This is going to be short and sweet – well, maybe splendid. Fashion Week is making me weak and it’s just starting. I shoulda, woulda, if I coulda attended the Ami James Pop-Up Tattoo Shop thing at the Empire Hotel yesterday but I was otherwise distracted. Besides, I will be at the Empire Rooftop tomorrow night DJing, and being north of 23rd street two times in a week is… problematic for a BBurger like myself. I’m opening for the fabulous Mel DeBarge. Mel and I have a long history of being in the same room and other things more times than I care to discuss. He is a great DJ and I am honored to be mentioned in the same breath and invitation with him. Kirill is taking pictures and he somehow always manages to shoot me on my good side -not an easy accomplishment. I’m on from 9pm to 11pm, although the invite says doors open at 10pm. Either that’s an error or someone has heard me DJ before or they want me to provide rhythm for the wait-rons as they set up. I’m excited about this and Fashion Week in general.
Maybe you first heard of stealth nightlife photographer Kirill because he snapped evidence of your drunken lesbian makeout session, or because his raunchy site, Kirill Was Here, makes you swell with the queasy-proud feeling that there really is no place like New York City. Either way, it’s obvious that the Russian-born, New Jersey-raised lensman has lived up to his catch phrase, capturing some of the city’s most sexed-up nightclub denizens at their naughty best. I chatted with Kirill to get the lowdown on his shooting style, his favorite spots, and his fear of being “that creepy guy.”
How did you get started taking pictures of people out in NYC? I always had a camera with me and I would hang out with my friends, who were DJs in the DJ booths, and just shoot them for fun. One night I got really drunk and I shot the crowd on the dance floor instead. When I came home and thought, ‘What am I going to do with all these photos?’ My roommates and I decided to build a site.
Had you studied photography formally? I dropped out of one photo class. I wanted to be an animator, graphic designer, filmmaker; I guess this is just one aspect of my art career. Everything else I just learned and fucked around with.
Do you prefer to shoot celebrities or just club-goers? I personally don’t give a shit about the celebrity aspect. I won’t go to a party because a celeb is there. Guys like LMFAO or Lil John that are actually in the party scene, they’re just going to rage and be part of the party and they just happen to be in the shot. But most of the traffic, or people that come to my site, come to see photos of themselves or of drunk girls partying.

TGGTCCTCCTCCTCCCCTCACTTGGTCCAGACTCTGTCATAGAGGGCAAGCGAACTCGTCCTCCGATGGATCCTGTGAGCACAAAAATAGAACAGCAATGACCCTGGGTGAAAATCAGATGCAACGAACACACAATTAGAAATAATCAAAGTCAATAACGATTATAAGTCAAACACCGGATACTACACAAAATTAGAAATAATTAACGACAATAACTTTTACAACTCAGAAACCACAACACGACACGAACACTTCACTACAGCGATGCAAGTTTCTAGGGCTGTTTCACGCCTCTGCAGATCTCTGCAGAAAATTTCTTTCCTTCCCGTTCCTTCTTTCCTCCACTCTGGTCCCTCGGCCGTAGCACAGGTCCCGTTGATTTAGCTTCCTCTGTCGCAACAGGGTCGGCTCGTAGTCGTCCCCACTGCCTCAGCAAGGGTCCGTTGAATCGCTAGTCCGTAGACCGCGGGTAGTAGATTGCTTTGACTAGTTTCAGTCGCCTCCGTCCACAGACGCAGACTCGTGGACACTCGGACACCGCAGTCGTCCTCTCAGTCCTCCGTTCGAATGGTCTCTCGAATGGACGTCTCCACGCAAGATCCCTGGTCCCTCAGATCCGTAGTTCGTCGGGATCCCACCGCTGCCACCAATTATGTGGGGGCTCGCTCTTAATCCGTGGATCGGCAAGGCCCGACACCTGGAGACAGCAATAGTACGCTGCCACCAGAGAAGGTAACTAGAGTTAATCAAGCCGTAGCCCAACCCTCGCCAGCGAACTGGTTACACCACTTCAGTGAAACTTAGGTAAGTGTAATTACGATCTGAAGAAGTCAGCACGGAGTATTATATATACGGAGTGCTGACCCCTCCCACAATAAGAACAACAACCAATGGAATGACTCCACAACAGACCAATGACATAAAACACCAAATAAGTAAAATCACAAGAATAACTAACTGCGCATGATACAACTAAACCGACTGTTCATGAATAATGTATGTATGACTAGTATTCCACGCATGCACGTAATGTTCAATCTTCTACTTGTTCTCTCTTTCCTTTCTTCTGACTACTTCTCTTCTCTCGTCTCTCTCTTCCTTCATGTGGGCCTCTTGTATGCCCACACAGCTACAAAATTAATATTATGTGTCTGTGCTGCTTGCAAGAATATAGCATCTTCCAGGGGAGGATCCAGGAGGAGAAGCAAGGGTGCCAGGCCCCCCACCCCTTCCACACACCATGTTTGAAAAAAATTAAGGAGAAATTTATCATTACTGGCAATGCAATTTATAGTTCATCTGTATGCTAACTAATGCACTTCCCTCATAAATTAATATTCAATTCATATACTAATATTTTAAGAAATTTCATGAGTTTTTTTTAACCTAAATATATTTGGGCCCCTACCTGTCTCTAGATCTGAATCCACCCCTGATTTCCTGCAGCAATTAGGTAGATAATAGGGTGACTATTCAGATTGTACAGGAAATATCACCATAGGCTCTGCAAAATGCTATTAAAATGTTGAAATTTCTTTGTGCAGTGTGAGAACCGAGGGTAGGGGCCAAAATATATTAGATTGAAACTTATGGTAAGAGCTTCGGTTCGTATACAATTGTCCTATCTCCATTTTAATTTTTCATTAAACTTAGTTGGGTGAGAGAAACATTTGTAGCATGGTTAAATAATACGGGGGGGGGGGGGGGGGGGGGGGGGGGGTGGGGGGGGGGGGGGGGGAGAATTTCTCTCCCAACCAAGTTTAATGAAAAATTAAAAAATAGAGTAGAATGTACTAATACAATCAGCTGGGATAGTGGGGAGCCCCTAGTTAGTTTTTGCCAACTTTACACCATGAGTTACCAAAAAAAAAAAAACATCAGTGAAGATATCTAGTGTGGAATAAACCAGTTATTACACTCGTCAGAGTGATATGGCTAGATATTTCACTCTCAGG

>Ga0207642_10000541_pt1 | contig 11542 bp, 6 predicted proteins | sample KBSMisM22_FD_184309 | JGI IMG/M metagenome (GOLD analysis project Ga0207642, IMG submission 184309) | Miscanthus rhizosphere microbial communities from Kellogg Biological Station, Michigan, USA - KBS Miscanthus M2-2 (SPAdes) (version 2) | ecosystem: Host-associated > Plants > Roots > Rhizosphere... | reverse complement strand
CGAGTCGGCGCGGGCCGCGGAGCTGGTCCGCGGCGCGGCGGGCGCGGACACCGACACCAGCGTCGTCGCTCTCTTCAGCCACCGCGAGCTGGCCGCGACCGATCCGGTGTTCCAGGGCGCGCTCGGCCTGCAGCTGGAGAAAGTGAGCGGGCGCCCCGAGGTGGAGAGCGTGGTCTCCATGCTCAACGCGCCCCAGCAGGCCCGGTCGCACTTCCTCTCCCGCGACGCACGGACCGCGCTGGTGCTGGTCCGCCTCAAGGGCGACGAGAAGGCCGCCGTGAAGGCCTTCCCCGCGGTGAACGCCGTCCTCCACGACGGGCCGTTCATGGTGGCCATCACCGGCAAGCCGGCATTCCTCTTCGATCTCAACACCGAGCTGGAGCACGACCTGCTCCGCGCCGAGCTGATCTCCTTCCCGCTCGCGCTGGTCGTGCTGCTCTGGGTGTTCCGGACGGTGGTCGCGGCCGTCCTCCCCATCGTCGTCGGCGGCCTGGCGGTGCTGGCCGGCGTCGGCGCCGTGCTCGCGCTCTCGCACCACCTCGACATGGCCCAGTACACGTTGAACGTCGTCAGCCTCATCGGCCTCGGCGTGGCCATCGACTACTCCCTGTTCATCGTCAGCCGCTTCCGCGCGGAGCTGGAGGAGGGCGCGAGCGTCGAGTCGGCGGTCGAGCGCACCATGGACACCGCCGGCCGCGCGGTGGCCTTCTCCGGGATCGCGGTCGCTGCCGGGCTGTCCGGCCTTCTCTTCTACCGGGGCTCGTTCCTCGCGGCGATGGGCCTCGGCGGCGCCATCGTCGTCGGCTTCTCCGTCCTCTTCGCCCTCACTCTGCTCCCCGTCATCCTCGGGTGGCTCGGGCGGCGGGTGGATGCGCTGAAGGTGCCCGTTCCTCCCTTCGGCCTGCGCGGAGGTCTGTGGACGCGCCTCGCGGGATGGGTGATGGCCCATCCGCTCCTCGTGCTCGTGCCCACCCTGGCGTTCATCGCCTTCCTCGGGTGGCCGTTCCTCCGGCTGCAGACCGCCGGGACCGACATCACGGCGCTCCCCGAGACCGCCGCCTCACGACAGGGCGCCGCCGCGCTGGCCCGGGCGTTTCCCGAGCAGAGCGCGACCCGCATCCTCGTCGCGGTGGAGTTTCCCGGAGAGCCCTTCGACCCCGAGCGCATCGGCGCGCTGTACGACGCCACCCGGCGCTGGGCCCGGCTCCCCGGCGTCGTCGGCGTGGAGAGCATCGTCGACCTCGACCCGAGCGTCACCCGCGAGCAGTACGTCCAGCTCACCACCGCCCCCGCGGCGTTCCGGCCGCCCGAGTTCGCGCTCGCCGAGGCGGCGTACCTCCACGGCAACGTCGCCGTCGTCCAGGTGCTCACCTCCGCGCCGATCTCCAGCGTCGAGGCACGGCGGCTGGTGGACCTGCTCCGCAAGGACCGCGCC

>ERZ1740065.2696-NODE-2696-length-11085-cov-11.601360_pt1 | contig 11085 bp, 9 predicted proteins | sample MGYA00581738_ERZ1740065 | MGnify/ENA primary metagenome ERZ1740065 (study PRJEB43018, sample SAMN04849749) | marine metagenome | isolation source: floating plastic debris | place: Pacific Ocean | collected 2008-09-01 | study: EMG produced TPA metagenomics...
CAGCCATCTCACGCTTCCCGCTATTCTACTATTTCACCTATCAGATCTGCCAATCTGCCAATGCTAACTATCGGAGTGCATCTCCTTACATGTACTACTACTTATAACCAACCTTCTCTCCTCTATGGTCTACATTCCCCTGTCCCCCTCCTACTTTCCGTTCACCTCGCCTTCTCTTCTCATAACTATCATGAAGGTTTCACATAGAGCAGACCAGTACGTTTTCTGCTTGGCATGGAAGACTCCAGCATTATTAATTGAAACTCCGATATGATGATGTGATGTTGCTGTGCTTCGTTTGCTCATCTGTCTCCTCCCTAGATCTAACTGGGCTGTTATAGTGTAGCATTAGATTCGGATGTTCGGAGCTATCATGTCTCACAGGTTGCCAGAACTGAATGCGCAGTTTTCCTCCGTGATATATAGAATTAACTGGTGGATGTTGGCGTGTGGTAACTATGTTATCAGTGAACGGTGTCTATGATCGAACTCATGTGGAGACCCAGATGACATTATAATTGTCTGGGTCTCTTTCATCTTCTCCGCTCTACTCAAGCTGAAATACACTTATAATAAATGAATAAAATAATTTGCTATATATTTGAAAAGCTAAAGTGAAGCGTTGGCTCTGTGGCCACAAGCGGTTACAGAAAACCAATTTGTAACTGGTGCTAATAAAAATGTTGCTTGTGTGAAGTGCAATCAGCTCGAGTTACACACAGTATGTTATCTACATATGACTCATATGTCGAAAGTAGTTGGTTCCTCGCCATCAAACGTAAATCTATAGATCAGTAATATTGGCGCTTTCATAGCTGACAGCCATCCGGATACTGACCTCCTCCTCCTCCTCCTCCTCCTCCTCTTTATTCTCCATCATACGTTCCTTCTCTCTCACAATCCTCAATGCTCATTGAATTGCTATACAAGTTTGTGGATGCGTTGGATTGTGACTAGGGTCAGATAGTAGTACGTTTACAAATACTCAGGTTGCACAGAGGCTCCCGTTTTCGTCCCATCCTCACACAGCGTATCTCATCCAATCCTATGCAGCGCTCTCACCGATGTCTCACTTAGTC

Are your photos ever posed or are they entirely candid? At this point, it’s a little bit of both. In the beginning, it was a lot of candid. I shoot a lot – that’s the beauty of digital – I can shoot 2,000 photos in a night and only put up 150. If someone is about to spray champagne, I’ll shoot 50 photos in a row and one of those 50 photos will be the one where the champagne hits the girl in the face at the right time. Now, people know the site and know me, so they won’t pose; they’ll just party and they know I’ll get the shot that I need. So people know who you are and what you do? At this point, a lot of people know my face. Which is funny, because there are times when people don’t and girls will be like, ‘No, do not take our photo.’ Then they’ll see me take some other girl’s photo and hand that girl my card, and then the girls that rejected me will say, ‘Oh, you’re Kirill! Take our photo!’
Do you think of taking your photos as work? It is work for me, but it is also a lot of fun, which is why I’m out five nights a week. I don’t like to shoot sober if I’m at a party because I want to party with the people – otherwise, I’m just an outsider looking in and that can get awkward. It’s like if you go to a party with your best friend and take photos of each other. I’m just that kid at every table; I’m the best friend of every person in the club, taking their photo and drinking with them. If I’m at a concert gig – like the A-Trak tour – I pretty much stay sober the whole time. I didn’t really need to interact with drunk people, I was just shooting photos of the artist.
What do you think is unique about New York nightlife? The ability that if a party sucks, you can leave and go somewhere else. What other city can you hit five clubs in a night? In LA you have to drive everywhere, and all the other cities don’t really have as many clubs or as much going on. New York City has such a good party scene because they [the clubs] have to step the party up because people can just leave and go somewhere else.
Where do you like to go out and shoot? One of my favorites is GoldBar. Riff Raff’s is one of my new favorite spots because it’s different; I like that it’s kind of anti-bottle service. GunBar (in Meatpacking) is cool. I love SL East in the Hampton’s a lot. The girls are hot and they party, which is rare. It’s rare to find hot model chicks that get down. Those are pretty much my spots when I’m in town.
Do you think you’ll ever stop taking pictures? That’s something I ask myself all the time. I don’t want to be that creepy guy in the club when I’m 35 or 40. But then again, I don’t think I’ll ever stop taking photos. Hopefully I’ll transition to something new…maybe go the Patrick McMullan route. I guess I’ll wait until the alcohol and the partying catches up to me and I’ll keep shaving my face so I look younger and younger.
Follow Kirill on Twitter (@KirillWasHere).